NOte: The Preview can only show an output preview when given valid input sample data.

  1. To open this section click the Preview button on the top right corner of the editor.

    dataweave quickstart 07f8a
  2. As your metadata is based off a sample input you provided before, Studio uses the data in this sample to build out the output sample.

    dataweave quickstart 59e9c
  3. You can freely edit the sample data to test what would happen in corner cases. Select the payload tab in your input section and replace any values there at will. When doing this, note how these values are populated into the values of the preview in real time, giving you a tangible representation of what the final result of your mapping will be.

    dataweave quickstart 75ca5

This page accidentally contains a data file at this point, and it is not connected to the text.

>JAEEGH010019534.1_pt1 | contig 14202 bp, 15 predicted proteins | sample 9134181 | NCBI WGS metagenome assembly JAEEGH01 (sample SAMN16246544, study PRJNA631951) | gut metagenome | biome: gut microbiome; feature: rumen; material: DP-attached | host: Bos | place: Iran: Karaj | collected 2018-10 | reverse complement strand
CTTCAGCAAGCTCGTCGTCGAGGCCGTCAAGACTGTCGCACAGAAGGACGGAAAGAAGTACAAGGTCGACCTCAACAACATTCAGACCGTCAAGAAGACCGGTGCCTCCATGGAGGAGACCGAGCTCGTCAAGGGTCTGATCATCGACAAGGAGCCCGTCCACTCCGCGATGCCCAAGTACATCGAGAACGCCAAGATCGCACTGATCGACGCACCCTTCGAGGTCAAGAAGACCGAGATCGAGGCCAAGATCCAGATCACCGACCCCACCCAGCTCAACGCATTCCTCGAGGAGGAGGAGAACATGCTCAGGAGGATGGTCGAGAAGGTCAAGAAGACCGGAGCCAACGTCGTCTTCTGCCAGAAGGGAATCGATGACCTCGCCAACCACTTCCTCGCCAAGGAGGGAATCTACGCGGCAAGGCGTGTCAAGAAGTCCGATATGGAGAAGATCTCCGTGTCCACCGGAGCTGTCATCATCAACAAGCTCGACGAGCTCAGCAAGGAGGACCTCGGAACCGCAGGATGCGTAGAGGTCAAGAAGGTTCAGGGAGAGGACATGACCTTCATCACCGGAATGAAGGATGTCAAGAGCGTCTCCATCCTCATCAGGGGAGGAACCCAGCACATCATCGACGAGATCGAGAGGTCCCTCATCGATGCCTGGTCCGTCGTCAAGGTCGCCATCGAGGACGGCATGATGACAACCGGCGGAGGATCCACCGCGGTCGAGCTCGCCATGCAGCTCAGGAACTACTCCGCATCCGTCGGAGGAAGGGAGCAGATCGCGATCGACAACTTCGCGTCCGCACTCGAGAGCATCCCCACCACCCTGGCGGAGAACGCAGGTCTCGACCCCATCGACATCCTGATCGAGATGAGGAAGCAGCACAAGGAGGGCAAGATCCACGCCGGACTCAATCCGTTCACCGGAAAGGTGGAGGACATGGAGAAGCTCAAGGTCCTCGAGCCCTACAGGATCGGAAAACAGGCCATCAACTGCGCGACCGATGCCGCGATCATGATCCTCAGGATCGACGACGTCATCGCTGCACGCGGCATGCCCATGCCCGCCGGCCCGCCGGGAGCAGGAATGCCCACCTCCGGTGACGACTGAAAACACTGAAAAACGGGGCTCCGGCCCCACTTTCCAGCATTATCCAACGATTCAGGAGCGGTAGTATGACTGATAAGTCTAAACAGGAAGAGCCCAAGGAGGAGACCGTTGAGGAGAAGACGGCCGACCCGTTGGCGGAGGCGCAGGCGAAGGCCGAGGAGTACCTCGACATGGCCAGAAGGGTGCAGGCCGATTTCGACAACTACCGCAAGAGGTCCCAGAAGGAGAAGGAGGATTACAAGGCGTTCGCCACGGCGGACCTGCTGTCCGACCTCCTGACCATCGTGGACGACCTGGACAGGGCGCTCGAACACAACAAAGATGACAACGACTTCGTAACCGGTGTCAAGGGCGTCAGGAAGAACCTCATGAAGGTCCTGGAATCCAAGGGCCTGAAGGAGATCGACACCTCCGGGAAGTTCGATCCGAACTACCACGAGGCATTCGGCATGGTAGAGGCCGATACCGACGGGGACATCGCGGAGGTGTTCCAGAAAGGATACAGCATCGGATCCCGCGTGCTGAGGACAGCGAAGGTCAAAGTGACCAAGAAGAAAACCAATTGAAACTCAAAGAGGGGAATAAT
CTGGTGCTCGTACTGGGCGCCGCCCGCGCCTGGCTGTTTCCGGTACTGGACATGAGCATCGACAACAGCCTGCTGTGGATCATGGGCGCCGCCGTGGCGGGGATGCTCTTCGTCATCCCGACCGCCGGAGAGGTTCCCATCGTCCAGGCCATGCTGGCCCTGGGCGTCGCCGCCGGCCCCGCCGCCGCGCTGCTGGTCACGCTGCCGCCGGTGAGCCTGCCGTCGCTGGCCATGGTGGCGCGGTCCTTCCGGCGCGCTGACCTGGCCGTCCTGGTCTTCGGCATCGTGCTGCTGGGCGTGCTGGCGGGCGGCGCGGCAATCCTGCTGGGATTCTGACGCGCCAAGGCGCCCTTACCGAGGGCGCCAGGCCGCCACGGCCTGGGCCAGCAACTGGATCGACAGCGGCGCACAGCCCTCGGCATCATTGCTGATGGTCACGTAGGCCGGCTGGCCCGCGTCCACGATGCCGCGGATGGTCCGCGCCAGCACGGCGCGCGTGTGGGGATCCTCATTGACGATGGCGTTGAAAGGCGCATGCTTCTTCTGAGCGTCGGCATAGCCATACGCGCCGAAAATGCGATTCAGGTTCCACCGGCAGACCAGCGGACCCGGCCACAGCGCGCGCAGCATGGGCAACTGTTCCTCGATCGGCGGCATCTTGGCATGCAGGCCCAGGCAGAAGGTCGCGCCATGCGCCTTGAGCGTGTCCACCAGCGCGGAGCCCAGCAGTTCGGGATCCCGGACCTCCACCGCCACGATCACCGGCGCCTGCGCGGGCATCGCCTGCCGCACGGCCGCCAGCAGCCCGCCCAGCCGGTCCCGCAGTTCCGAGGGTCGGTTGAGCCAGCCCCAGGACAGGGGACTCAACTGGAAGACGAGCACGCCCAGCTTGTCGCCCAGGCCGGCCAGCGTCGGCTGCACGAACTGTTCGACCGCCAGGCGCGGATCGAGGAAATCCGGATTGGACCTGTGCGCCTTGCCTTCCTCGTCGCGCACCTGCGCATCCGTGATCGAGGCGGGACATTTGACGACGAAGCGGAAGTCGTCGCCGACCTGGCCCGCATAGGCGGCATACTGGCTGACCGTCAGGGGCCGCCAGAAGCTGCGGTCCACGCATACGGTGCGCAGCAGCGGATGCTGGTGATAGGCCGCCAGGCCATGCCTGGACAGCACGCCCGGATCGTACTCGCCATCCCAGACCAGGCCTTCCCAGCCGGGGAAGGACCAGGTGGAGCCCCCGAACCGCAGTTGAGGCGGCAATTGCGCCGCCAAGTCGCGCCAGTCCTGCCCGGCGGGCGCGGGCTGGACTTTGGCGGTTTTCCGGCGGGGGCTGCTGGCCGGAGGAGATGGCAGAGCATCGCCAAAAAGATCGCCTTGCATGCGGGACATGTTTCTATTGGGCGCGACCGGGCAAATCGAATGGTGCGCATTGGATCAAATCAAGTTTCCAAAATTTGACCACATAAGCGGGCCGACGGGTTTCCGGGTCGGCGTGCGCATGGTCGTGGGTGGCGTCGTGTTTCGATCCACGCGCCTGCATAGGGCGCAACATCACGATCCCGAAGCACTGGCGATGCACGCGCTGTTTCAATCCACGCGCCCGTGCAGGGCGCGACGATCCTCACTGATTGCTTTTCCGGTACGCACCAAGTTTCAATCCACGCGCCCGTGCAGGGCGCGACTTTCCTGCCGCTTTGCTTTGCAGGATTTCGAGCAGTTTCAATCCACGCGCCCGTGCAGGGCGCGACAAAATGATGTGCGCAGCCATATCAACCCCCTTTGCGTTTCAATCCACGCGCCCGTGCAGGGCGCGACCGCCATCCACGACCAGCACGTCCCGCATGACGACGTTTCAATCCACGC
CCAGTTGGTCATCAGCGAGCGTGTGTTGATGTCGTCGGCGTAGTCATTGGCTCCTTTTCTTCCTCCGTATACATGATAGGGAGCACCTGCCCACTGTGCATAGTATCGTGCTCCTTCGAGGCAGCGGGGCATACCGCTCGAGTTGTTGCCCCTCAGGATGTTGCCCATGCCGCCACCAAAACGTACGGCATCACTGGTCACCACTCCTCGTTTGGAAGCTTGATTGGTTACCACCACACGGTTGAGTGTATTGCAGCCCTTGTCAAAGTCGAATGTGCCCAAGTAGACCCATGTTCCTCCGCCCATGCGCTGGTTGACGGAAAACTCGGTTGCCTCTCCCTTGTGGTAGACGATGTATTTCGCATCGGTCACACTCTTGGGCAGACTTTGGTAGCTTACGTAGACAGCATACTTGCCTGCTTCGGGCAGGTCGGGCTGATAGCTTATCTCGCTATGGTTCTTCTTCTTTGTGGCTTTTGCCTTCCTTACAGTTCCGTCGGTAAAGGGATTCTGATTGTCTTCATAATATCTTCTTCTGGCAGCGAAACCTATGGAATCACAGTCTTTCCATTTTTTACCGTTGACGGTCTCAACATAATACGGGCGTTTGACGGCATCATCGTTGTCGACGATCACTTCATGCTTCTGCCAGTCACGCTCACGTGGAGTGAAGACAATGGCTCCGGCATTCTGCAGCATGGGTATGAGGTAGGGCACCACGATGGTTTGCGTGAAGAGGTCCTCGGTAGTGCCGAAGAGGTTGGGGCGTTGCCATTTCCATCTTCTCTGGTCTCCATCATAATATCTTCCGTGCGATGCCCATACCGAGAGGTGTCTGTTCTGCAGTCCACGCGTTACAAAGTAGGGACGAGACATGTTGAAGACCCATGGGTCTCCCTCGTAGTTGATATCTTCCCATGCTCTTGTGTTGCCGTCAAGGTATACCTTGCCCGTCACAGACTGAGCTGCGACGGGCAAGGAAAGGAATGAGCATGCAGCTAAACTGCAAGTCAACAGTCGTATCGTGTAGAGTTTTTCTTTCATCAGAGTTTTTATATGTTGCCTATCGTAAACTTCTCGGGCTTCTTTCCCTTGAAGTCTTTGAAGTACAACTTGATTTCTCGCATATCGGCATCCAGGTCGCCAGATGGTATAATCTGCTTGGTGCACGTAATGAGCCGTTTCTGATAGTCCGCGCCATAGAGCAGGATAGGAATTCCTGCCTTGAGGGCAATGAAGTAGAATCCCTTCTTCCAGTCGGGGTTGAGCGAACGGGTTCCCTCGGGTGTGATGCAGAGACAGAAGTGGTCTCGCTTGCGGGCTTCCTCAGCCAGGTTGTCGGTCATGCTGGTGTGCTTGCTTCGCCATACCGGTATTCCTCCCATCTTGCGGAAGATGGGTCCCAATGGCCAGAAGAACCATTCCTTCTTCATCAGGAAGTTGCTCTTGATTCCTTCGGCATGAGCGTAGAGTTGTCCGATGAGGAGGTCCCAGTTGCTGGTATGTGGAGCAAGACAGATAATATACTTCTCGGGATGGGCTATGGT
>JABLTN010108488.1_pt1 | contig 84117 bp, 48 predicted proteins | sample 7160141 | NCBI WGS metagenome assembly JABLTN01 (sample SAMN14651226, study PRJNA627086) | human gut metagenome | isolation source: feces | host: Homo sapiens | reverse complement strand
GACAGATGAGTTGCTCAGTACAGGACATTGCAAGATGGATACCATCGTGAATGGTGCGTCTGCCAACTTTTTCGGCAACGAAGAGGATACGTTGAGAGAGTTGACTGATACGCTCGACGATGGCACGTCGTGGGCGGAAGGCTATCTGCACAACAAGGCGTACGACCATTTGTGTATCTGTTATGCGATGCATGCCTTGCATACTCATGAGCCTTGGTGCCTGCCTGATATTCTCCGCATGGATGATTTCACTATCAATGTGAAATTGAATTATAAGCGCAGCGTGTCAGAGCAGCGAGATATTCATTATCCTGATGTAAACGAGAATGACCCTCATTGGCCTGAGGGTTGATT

4. Try populating the "state" field in the input sample with TX and note how the "size" field in the output sample is updated in real time.

  5. Save your Mule project and Deploy it to Studio’s virtual server to try it out by right-clicking on the project and selecting Run As > Mule Application.

  6. Using a tool like Postman (chrome extension), send an HTTP POST request to http://localhost:8081/place-order with a XML body like the one below:


         
      
1
2
3
4
5
6
7
8
9
10
11
12
13
14
15
16
17
18
19
20
21
22
23
24
<?xml version='1.0' encoding='UTF-8'?>
<order>
  <product>
    <price>5</price>
    <model>MuleSoft Connect 2016</model>
  </product>
  <item_amount>3</item_amount>
  <payment>
    <payment-type>credit-card</payment-type>
    <currency>USD</currency>
    <installments>1</installments>
  </payment>
  <buyer>
    <email>mike@hotmail.com</email>
    <name>Michael</name>
    <address>Koala Boulevard 314</address>
    <city>San Diego</city>
    <state>TX</state>
    <postCode>1345</postCode>